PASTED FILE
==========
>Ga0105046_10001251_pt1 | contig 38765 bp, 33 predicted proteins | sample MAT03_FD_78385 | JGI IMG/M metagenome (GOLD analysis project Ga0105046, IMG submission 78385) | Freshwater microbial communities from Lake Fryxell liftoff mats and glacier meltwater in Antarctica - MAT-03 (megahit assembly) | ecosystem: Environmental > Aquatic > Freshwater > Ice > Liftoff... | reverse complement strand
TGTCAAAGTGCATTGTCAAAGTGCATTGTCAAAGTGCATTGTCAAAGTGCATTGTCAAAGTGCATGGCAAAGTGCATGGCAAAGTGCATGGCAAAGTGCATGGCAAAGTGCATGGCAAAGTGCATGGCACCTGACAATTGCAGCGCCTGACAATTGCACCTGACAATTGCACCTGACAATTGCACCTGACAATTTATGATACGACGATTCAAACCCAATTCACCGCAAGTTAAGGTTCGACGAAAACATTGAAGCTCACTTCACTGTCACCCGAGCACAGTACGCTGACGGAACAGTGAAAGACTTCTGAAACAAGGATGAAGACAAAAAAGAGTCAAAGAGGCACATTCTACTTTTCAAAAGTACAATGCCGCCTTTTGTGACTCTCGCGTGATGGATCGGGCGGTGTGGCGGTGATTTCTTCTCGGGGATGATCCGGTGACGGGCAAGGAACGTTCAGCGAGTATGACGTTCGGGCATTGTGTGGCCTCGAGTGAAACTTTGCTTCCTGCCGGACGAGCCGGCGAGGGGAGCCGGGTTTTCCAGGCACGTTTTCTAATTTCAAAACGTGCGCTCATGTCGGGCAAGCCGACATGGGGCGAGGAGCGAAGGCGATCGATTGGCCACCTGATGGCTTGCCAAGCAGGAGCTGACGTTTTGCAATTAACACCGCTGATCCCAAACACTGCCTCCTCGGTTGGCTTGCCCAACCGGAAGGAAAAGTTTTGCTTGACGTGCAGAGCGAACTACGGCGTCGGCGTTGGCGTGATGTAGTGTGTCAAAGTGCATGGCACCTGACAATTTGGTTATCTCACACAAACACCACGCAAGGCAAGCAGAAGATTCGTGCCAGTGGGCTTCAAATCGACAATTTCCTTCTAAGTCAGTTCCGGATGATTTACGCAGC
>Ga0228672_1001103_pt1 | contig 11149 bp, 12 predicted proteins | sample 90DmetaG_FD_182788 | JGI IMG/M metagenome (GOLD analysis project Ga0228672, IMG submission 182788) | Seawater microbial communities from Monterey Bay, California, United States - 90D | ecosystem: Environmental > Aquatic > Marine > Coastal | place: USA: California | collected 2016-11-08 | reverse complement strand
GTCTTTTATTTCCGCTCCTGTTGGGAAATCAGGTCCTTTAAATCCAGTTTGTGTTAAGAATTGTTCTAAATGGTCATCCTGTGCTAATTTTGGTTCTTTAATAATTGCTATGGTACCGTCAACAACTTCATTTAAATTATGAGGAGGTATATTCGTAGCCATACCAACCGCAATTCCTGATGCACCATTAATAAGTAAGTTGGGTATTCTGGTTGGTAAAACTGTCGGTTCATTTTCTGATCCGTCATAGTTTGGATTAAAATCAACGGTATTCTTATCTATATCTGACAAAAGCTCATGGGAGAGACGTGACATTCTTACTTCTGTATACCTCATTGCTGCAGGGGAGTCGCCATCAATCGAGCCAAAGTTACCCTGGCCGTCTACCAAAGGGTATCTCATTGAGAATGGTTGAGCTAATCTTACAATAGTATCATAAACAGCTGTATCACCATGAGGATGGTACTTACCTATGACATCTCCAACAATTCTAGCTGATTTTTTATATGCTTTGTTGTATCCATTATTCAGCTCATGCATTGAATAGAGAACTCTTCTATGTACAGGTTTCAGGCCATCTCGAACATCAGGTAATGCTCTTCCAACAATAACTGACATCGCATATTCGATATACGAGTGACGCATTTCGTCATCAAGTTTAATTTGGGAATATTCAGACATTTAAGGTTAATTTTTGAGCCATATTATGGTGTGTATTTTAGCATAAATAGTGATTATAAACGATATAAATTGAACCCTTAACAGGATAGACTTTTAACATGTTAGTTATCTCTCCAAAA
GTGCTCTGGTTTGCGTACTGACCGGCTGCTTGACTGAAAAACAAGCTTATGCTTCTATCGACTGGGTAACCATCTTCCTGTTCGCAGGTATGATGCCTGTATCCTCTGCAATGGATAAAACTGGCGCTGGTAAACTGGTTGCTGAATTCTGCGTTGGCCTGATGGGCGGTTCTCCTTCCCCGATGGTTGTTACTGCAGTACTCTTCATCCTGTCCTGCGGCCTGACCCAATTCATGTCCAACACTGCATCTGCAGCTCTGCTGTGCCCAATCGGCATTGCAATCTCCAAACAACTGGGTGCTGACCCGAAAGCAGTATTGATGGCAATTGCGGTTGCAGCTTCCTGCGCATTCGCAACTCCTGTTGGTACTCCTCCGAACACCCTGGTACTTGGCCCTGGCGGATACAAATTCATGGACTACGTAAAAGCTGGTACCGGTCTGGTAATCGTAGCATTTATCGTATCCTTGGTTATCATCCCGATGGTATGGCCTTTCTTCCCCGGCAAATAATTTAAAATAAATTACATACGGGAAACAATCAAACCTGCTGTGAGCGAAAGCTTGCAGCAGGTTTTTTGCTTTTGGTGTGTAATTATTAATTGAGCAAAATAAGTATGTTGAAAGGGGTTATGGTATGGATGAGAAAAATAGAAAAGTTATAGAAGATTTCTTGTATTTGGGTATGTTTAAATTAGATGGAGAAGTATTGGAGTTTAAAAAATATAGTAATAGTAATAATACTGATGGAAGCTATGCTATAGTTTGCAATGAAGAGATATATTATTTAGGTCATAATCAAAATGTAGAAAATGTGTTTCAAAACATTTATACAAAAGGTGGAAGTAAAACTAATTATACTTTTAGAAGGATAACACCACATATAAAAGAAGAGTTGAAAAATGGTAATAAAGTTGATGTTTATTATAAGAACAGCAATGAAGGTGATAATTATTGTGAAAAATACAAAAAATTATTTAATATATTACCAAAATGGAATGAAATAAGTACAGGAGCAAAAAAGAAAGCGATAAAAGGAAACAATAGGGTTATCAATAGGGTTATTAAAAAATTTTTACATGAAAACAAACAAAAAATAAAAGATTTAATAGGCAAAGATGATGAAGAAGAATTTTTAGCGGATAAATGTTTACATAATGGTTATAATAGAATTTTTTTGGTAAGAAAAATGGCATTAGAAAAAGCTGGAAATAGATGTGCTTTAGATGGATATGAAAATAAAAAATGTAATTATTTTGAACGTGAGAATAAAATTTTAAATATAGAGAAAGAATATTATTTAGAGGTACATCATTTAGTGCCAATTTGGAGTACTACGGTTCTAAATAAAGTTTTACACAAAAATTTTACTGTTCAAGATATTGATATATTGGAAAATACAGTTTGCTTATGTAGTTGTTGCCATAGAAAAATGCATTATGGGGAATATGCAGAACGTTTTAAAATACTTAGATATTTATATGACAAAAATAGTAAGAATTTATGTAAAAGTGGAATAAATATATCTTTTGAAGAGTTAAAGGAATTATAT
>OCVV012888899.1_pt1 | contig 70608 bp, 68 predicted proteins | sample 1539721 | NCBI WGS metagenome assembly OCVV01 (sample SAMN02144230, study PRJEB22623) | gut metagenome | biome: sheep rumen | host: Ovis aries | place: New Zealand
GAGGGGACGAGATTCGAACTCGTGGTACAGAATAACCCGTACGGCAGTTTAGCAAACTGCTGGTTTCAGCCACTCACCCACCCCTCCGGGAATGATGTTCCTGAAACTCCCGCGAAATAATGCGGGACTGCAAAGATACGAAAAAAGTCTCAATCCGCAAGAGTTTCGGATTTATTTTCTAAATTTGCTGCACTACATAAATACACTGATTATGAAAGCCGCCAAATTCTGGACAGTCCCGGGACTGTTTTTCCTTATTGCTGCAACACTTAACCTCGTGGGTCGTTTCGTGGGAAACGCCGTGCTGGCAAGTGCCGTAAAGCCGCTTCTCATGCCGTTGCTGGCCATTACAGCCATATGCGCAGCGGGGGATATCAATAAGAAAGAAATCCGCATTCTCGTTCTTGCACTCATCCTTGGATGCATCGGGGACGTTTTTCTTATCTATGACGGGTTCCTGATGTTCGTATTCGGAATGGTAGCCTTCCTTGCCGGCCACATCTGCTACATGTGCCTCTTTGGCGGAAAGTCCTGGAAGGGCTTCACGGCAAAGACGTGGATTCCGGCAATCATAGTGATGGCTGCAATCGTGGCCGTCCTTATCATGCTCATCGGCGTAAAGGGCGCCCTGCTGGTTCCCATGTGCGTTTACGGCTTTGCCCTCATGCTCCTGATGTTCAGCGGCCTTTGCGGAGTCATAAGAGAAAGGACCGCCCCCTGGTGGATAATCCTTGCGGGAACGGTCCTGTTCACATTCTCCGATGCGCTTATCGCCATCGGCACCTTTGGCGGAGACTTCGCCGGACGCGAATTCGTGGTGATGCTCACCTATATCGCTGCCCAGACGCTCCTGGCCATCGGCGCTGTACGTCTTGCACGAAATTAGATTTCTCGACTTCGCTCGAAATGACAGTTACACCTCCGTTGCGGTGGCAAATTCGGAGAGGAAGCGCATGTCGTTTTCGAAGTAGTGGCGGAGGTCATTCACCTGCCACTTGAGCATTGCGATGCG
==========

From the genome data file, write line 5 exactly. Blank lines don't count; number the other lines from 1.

GTGCTCTGGTTTGCGTACTGACCGGCTGCTTGACTGAAAAACAAGCTTATGCTTCTATCGACTGGGTAACCATCTTCCTGTTCGCAGGTATGATGCCTGTATCCTCTGCAATGGATAAAACTGGCGCTGGTAAACTGGTTGCTGAATTCTGCGTTGGCCTGATGGGCGGTTCTCCTTCCCCGATGGTTGTTACTGCAGTACTCTTCATCCTGTCCTGCGGCCTGACCCAATTCATGTCCAACACTGCATCTGCAGCTCTGCTGTGCCCAATCGGCATTGCAATCTCCAAACAACTGGGTGCTGACCCGAAAGCAGTATTGATGGCAATTGCGGTTGCAGCTTCCTGCGCATTCGCAACTCCTGTTGGTACTCCTCCGAACACCCTGGTACTTGGCCCTGGCGGATACAAATTCATGGACTACGTAAAAGCTGGTACCGGTCTGGTAATCGTAGCATTTATCGTATCCTTGGTTATCATCCCGATGGTATGGCCTTTCTTCCCCGGCAAATAATTTAAAATAAATTACATACGGGAAACAATCAAACCTGCTGTGAGCGAAAGCTTGCAGCAGGTTTTTTGCTTTTGGTGTGTAATTATTAATTGAGCAAAATAAGTATGTTGAAAGGGGTTATGGTATGGATGAGAAAAATAGAAAAGTTATAGAAGATTTCTTGTATTTGGGTATGTTTAAATTAGATGGAGAAGTATTGGAGTTTAAAAAATATAGTAATAGTAATAATACTGATGGAAGCTATGCTATAGTTTGCAATGAAGAGATATATTATTTAGGTCATAATCAAAATGTAGAAAATGTGTTTCAAAACATTTATACAAAAGGTGGAAGTAAAACTAATTATACTTTTAGAAGGATAACACCACATATAAAAGAAGAGTTGAAAAATGGTAATAAAGTTGATGTTTATTATAAGAACAGCAATGAAGGTGATAATTATTGTGAAAAATACAAAAAATTATTTAATATATTACCAAAATGGAATGAAATAAGTACAGGAGCAAAAAAGAAAGCGATAAAAGGAAACAATAGGGTTATCAATAGGGTTATTAAAAAATTTTTACATGAAAACAAACAAAAAATAAAAGATTTAATAGGCAAAGATGATGAAGAAGAATTTTTAGCGGATAAATGTTTACATAATGGTTATAATAGAATTTTTTTGGTAAGAAAAATGGCATTAGAAAAAGCTGGAAATAGATGTGCTTTAGATGGATATGAAAATAAAAAATGTAATTATTTTGAACGTGAGAATAAAATTTTAAATATAGAGAAAGAATATTATTTAGAGGTACATCATTTAGTGCCAATTTGGAGTACTACGGTTCTAAATAAAGTTTTACACAAAAATTTTACTGTTCAAGATATTGATATATTGGAAAATACAGTTTGCTTATGTAGTTGTTGCCATAGAAAAATGCATTATGGGGAATATGCAGAACGTTTTAAAATACTTAGATATTTATATGACAAAAATAGTAAGAATTTATGTAAAAGTGGAATAAATATATCTTTTGAAGAGTTAAAGGAATTATAT